Ince offloads corporate advisor business – seven months after buying it

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By Thomas Connelly on

Sale comes as ex-boss Biles purchases new firm

Listed law firm Ince is to sell the subsidiary advisory business it purchased only seven months ago for £10 million.

The outfit confirmed this morning that financial services business Zeus Group will take ownership of Arden Partners for an initial cash payment of £1 million. This sum is on the basis of there being £1 million of free cash in Arden and no material outstanding debt, according to an announcement to the London Stock Exchange.

A further payment of £2 million will be made based on certain Arden revenues received by Zeus in the three months following the sale.

Commenting on the sale, Donnie Brown, who was executive director of Arden Partners at the time the advisory business was acquired by Ince and is now CEO of the listed law firm, said:

“In challenging market and economic conditions, the disposal of Arden will allow Ince to focus its resources on its core legal business where there are increasing opportunities. It also benefits Arden whose clients and employees will become part of a much larger business that is well positioned in the London equity markets. We continue with our re-focused strategy for growth and cost rationalisation which is already achieving positive results.”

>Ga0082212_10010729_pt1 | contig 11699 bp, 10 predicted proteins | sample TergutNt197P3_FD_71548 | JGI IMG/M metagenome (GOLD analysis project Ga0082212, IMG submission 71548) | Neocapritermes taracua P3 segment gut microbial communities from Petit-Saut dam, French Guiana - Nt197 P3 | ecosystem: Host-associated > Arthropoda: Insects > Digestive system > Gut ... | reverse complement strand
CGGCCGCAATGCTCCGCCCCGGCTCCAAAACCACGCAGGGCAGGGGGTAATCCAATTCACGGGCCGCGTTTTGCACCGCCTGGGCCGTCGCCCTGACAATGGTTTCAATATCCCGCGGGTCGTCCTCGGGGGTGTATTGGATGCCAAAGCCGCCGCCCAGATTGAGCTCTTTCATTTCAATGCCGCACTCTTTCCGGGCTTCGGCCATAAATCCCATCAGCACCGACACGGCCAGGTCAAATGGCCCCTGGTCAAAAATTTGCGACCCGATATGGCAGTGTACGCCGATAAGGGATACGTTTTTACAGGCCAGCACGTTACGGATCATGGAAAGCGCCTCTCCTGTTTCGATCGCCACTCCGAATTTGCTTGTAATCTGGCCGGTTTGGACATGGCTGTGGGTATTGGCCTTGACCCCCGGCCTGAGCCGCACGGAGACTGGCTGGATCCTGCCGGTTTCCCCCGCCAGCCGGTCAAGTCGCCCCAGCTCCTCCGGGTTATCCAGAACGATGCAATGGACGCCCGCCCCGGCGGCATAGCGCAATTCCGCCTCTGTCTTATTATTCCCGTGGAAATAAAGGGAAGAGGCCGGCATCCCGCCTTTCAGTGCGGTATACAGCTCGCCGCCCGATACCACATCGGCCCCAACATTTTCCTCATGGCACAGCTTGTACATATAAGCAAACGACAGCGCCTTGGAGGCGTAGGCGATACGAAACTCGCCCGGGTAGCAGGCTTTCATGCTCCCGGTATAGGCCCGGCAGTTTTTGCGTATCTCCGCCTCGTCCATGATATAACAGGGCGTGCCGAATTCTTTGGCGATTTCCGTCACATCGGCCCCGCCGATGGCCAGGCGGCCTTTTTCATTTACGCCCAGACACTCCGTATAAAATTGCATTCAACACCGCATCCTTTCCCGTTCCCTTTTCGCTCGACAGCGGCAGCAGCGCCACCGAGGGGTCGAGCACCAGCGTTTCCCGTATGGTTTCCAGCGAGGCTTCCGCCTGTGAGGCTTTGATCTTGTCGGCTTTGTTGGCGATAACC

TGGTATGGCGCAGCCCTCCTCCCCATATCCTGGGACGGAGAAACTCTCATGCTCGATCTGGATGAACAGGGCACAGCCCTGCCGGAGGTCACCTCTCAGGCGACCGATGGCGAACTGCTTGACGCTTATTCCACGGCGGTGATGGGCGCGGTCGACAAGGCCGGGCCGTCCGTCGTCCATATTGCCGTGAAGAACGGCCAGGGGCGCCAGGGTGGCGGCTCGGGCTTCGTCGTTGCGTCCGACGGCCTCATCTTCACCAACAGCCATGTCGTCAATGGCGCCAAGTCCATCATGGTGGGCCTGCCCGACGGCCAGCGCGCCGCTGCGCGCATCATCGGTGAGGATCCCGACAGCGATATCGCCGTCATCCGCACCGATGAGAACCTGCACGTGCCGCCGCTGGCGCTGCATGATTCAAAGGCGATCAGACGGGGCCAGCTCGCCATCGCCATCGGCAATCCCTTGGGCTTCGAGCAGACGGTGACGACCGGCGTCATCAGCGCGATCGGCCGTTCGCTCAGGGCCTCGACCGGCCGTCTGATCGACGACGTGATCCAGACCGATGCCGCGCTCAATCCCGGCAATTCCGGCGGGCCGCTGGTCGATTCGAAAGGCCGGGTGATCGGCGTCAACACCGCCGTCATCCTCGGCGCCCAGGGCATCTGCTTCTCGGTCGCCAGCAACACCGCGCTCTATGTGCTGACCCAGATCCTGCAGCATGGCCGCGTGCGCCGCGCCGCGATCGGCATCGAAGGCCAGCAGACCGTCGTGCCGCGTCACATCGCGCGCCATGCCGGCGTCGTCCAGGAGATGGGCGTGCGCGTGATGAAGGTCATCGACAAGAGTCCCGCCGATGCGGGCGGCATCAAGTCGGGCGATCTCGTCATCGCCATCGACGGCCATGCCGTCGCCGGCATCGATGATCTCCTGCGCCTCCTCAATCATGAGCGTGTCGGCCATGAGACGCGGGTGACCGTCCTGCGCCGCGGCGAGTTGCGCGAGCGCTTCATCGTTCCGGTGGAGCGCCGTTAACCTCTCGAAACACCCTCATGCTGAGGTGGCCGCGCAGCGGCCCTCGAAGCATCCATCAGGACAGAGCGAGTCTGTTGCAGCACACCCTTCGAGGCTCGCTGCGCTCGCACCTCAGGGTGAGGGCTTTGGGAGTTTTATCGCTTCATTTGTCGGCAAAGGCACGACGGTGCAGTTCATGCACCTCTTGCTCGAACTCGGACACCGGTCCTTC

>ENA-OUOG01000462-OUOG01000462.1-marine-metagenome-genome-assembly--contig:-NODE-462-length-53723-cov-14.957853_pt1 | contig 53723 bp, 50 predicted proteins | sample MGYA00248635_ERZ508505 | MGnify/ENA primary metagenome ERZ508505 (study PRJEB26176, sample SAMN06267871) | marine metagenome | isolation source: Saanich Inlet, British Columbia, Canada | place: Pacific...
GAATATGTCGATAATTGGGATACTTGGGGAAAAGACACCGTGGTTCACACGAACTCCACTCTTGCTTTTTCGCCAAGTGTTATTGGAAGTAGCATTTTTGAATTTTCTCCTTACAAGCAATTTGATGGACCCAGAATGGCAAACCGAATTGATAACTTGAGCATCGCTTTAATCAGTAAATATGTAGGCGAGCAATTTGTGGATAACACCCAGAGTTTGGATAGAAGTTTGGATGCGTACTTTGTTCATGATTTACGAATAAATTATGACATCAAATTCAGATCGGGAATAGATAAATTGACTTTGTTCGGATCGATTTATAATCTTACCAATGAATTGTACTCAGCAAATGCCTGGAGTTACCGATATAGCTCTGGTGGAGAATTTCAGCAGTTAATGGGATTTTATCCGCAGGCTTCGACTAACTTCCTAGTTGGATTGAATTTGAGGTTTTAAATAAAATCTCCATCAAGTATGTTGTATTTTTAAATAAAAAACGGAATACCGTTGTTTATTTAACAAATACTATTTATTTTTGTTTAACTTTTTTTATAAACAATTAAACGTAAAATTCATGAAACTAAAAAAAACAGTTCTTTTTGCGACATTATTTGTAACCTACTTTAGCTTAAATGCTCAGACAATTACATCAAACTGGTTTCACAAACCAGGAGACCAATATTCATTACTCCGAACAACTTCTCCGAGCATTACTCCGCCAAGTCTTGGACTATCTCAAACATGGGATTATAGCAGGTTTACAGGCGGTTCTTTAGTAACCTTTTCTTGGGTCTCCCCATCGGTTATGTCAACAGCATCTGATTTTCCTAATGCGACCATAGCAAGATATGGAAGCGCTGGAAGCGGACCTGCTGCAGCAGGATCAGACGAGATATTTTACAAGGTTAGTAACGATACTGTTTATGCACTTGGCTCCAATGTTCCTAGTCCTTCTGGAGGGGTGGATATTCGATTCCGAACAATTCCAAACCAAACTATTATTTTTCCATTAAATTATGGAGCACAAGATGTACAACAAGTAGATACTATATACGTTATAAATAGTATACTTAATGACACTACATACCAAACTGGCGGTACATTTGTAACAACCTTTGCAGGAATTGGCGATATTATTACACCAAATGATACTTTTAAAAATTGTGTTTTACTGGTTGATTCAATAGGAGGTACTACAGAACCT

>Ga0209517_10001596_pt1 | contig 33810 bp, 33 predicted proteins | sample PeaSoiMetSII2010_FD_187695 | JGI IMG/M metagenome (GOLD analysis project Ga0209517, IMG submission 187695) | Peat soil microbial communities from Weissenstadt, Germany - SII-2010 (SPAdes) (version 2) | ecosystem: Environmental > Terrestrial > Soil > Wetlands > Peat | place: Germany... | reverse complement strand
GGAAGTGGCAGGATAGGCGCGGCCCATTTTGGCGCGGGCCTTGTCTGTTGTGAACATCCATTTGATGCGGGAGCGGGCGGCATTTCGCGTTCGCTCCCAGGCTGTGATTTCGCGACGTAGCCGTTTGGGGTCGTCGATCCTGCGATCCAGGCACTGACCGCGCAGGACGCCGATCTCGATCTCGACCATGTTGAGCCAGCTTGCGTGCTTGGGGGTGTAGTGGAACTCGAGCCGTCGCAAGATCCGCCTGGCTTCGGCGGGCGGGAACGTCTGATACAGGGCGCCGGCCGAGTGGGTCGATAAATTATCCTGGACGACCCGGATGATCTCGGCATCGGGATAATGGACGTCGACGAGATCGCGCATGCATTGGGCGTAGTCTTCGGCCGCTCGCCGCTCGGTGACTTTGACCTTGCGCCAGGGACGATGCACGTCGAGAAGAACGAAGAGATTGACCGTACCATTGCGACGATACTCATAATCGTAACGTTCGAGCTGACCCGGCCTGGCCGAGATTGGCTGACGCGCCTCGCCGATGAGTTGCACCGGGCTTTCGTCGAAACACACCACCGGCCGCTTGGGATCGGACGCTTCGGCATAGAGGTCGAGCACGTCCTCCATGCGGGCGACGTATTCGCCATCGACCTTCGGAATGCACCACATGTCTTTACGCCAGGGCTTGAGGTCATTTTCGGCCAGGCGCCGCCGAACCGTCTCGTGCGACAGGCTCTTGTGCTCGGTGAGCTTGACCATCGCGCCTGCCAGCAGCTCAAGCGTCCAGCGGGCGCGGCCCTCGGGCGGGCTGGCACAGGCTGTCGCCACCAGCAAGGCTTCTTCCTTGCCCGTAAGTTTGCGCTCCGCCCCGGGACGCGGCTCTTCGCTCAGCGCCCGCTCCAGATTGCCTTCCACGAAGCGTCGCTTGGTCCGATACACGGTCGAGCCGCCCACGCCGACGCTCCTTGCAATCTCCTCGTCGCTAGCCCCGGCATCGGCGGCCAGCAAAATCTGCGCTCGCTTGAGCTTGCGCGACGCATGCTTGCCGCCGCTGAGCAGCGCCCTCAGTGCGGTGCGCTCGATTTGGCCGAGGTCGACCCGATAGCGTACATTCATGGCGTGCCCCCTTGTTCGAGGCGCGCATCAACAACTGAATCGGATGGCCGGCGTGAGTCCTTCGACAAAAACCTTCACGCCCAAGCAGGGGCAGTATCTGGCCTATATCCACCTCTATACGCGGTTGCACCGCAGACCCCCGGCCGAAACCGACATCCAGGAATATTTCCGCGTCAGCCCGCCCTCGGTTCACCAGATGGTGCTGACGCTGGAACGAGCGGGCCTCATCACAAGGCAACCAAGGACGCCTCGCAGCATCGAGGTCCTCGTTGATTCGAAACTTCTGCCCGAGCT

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The disposal is particularly eye-catching given that Ince only acquired the corporate finance and stockbroking business in April of this year. In the run-up to its completion, Arden’s application for nominated adviser status was rejected, and in turn prevented the business from advising on listings on the Alternative Investment Market (AIM) — a lucrative option for smaller companies owing to its lower listing requirements.

Elsewhere in Ince news, former boss Adrian Biles has purchased London outfit Child & Child, some two months after his exit from the firm. He is now the firm’s new managing partner, according to his LinkedIn.

Biles announced earlier this summer he would step down from his post as chief executive of Ince, but he was subsequently removed as director due to a possible “conflict of interest“.

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